Donkey--a sign of peace and a fulfillment of a prophecy from Zechariah about what the true king would look like. 

Contrast with Pilate's procession into Jerusalem for sure... but there was more. There was a song that was being referenced as the people were shouting their praises: 

Psalm 118:15-29--a Song to Welcome The True King (Messiah)

15 Shouts of joy and victory

    resound in the tents of the righteous:

“The Lord’s right hand has done mighty things!

16     The Lord’s right hand is lifted high;

    the Lord’s right hand has done mighty things!”

17 I will not die but live,

    and will proclaim what the Lord has done.

18 The Lord has chastened me severely,

    but he has not given me over to death.

19 Open for me the gates of the righteous;

    I will enter and give thanks to the Lord.

20 This is the gate of the Lord

    through which the righteous may enter.

21 I will give you thanks, for you answered me;

    you have become my salvation.

22 The stone the builders rejected

    has become the cornerstone;

23 the Lord has done this,

    and it is marvelous in our eyes.

24 The Lord has done it this very day;

    let us rejoice today and be glad.

So what were these people really saying when they shouted "Hosanna!"  They were saying, "Save us now!"  They were offering up a plea in the midst of their celebration, a plea that God would save them from the growing shadows in their world. 

We understand these people more than you might think... 

They wanted victory, but their view was too narrow.  They thought only of victory over their immediate oppressors, but the victory God had in mind was a victory over the ultimate oppressor, death itself.  

It's true, their world was falling apart around them.  They had been betrayed by their leaders, by religious institutions by their own people.  They wanted a Savior.  

They wanted a road to salvation that wasn't draped in shadow.  They wanted an all-out triumph without the difficulty of attaining it.  They wanted what they wanted and they wanted it right then.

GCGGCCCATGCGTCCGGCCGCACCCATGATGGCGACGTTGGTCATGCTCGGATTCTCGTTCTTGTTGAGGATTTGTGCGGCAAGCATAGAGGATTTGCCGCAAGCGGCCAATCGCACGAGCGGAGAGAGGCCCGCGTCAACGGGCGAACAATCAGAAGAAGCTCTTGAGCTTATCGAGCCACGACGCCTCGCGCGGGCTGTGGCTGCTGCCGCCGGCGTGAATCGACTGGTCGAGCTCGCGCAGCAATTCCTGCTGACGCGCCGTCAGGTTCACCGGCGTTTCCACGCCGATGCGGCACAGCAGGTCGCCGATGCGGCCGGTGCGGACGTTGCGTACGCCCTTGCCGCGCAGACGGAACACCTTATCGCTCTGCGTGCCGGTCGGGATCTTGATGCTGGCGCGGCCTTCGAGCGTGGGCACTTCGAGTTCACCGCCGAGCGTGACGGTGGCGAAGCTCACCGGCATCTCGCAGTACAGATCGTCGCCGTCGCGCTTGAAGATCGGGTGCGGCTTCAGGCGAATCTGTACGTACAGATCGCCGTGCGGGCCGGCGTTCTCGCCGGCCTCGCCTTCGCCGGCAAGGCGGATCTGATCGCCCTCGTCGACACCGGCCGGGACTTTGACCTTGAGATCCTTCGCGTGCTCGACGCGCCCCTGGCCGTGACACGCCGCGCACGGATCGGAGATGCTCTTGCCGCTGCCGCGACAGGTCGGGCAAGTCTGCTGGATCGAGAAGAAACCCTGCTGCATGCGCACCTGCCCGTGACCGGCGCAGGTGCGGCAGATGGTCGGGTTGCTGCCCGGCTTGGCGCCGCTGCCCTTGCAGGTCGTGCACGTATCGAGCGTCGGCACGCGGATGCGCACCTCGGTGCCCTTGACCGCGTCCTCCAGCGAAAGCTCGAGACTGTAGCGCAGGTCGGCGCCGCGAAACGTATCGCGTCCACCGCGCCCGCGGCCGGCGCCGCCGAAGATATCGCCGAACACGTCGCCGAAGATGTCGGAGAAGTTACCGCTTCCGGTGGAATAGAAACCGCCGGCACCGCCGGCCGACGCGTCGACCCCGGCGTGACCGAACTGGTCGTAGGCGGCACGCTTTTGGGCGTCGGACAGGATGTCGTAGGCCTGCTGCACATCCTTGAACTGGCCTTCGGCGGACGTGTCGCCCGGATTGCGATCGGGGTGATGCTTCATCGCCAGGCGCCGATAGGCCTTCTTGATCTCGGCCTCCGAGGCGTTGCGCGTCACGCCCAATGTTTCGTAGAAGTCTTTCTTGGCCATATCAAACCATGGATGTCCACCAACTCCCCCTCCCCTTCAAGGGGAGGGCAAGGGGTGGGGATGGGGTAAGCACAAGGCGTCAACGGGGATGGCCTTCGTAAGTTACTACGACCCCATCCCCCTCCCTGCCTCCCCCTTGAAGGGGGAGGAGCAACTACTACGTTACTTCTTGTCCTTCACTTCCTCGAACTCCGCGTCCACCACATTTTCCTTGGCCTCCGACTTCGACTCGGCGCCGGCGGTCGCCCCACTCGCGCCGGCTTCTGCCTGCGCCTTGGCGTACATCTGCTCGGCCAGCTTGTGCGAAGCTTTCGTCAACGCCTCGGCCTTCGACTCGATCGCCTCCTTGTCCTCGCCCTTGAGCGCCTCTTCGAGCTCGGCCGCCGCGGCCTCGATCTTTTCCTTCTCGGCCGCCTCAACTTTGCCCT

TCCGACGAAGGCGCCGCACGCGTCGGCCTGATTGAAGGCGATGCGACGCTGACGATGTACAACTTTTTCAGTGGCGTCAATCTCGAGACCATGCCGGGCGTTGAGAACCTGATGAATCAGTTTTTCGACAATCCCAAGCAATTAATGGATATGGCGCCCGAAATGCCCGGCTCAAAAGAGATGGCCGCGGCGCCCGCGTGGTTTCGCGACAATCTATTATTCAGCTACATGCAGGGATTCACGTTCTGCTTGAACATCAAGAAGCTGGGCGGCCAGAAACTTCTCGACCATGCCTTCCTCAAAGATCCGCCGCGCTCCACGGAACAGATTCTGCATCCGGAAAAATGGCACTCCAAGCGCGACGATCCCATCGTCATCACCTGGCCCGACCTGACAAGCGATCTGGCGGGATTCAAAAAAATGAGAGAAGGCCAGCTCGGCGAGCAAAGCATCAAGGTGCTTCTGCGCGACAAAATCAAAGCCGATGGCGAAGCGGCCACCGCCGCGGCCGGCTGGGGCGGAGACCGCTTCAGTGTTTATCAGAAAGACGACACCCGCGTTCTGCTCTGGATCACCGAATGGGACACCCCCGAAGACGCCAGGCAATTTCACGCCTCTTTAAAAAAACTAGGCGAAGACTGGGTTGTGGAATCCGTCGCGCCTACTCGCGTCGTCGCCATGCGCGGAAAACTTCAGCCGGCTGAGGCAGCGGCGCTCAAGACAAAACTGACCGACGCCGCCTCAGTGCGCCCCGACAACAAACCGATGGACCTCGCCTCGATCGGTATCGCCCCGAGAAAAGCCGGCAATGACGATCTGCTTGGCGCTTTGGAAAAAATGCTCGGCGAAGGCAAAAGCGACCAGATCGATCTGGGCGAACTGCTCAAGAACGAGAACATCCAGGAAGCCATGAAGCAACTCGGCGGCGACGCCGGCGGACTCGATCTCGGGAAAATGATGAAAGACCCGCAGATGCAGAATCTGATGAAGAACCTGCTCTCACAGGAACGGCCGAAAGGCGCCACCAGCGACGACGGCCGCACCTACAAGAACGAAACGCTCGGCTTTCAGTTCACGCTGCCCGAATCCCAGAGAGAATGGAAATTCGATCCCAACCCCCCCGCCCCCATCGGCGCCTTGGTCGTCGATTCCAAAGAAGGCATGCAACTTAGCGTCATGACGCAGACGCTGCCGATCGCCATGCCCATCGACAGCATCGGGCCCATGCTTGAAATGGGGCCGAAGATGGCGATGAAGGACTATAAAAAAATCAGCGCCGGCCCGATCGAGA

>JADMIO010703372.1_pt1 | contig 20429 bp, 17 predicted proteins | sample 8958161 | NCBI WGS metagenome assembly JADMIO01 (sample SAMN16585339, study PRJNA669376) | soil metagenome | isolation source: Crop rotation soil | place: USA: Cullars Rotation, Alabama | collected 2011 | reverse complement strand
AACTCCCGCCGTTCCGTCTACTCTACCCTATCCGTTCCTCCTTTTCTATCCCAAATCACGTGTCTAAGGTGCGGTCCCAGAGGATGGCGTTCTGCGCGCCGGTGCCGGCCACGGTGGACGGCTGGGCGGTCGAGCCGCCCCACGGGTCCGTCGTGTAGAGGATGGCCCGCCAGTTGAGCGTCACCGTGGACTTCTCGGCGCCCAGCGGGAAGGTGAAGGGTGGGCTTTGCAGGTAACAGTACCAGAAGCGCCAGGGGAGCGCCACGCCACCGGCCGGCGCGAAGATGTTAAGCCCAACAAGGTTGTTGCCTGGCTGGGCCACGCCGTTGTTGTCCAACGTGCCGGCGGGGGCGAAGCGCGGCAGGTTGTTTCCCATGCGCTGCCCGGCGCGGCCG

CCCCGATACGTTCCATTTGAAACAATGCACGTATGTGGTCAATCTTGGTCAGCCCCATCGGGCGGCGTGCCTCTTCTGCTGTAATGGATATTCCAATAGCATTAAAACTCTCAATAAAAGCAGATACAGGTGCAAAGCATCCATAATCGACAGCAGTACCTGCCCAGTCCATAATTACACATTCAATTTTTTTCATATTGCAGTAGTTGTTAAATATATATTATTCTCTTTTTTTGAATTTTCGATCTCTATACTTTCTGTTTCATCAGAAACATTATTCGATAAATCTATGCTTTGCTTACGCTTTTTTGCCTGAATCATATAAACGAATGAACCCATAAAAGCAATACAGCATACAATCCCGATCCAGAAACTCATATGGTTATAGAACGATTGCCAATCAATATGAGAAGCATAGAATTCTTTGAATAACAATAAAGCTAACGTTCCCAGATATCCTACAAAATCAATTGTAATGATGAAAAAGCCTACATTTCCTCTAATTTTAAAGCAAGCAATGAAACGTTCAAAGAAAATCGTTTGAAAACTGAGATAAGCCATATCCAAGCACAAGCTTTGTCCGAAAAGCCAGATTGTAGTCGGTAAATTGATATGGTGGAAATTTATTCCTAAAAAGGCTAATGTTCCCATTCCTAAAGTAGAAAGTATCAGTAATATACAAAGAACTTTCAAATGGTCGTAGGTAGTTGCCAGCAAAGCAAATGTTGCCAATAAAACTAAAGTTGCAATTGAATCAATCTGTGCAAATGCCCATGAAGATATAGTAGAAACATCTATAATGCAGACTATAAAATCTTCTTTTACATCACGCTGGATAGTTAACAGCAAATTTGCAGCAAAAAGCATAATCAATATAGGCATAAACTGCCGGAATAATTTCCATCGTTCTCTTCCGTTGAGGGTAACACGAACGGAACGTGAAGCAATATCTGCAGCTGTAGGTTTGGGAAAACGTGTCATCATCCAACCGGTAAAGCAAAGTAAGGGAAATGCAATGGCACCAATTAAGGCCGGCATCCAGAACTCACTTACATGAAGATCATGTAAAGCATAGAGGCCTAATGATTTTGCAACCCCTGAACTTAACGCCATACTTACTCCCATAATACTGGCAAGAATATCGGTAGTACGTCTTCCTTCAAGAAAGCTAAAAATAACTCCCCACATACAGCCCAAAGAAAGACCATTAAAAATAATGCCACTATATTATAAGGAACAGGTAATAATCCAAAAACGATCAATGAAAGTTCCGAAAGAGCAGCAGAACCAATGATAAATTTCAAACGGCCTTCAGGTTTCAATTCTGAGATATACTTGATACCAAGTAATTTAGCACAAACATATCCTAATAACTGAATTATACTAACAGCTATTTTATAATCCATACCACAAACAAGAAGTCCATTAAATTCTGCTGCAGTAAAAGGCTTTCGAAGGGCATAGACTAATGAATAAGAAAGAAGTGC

Sound familiar? 

So they shouted "Hosanna!" "Blessed is the One Who Saves!"  "Save Us Now!" 

But Jesus had another kind of blessing to give them and they couldn't understand it.  The blessing that Jesus had to offer was one that he would give with his life.  With the crowd noise in his ears, with the shouts of praise, with the pleas for salvation ringing all around him... 

Jesus stepped forward into the darkness...  And the blessing he gave then was simply this:  "Blessed are the broken."  "Blessed are the fickle." "Blessed are the selfish." "Blessed are the wounded, and the outcasts, the misfits, the haughty, powerful and prideful."  "Blessed are all those who long for salvation in the midst of hopelessness."  

"Blessed are the broken."  

"Hosanna!" They cried out to him, but they didn't know what they were doing.  They didn't know what they were really asking.  They didn't know what it meant for Jesus to step into the darkness of Holy Week.  

And you and I ---we are with them.  We want Easter without Good Friday.  We want to be saved, but without the sacrifice that it takes to experience it.  We want our brokenness to be fixed, but we don't even know just how much love it takes to do that because it's beyond our imagination. 

This is why we need to step into the shadows today and begin our journey of following Jesus from the triumphal entry, to the table he set for his disciples, to the Cross, and then... and only then to the glory of Resurrection.  

If you are already in the valley of shadow, or you fear it more than you fear anything else... hear these words as you step into it.  "Yea, though I walk through the valley of the shadow of death, you are with me..."  You are with me...  

Blessed are the broken...